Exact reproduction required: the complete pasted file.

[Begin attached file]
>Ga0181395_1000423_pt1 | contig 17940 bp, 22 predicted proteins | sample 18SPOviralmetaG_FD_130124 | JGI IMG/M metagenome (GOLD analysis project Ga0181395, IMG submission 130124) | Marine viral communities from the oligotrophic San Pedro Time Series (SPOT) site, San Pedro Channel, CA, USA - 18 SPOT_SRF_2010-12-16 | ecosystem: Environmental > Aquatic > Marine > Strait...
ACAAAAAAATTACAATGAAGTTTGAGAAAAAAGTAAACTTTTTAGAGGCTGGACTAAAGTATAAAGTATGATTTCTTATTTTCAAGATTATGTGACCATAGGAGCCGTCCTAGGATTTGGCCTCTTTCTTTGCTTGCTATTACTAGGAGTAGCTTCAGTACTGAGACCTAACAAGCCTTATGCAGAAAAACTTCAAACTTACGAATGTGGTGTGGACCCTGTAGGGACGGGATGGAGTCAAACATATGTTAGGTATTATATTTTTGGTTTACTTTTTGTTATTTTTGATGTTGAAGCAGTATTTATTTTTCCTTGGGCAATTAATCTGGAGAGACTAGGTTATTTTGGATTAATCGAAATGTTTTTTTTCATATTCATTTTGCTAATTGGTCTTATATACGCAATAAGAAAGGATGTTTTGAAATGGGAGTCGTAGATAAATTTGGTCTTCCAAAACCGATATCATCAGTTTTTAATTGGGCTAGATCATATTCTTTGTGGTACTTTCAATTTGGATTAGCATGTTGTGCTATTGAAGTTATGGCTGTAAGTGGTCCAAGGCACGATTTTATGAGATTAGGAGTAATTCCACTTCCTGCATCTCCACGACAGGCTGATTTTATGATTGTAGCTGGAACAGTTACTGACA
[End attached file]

>Ga0181395_1000423_pt1 | contig 17940 bp, 22 predicted proteins | sample 18SPOviralmetaG_FD_130124 | JGI IMG/M metagenome (GOLD analysis project Ga0181395, IMG submission 130124) | Marine viral communities from the oligotrophic San Pedro Time Series (SPOT) site, San Pedro Channel, CA, USA - 18 SPOT_SRF_2010-12-16 | ecosystem: Environmental > Aquatic > Marine > Strait...
ACAAAAAAATTACAATGAAGTTTGAGAAAAAAGTAAACTTTTTAGAGGCTGGACTAAAGTATAAAGTATGATTTCTTATTTTCAAGATTATGTGACCATAGGAGCCGTCCTAGGATTTGGCCTCTTTCTTTGCTTGCTATTACTAGGAGTAGCTTCAGTACTGAGACCTAACAAGCCTTATGCAGAAAAACTTCAAACTTACGAATGTGGTGTGGACCCTGTAGGGACGGGATGGAGTCAAACATATGTTAGGTATTATATTTTTGGTTTACTTTTTGTTATTTTTGATGTTGAAGCAGTATTTATTTTTCCTTGGGCAATTAATCTGGAGAGACTAGGTTATTTTGGATTAATCGAAATGTTTTTTTTCATATTCATTTTGCTAATTGGTCTTATATACGCAATAAGAAAGGATGTTTTGAAATGGGAGTCGTAGATAAATTTGGTCTTCCAAAACCGATATCATCAGTTTTTAATTGGGCTAGATCATATTCTTTGTGGTACTTTCAATTTGGATTAGCATGTTGTGCTATTGAAGTTATGGCTGTAAGTGGTCCAAGGCACGATTTTATGAGATTAGGAGTAATTCCACTTCCTGCATCTCCACGACAGGCTGATTTTATGATTGTAGCTGGAACAGTTACTGACA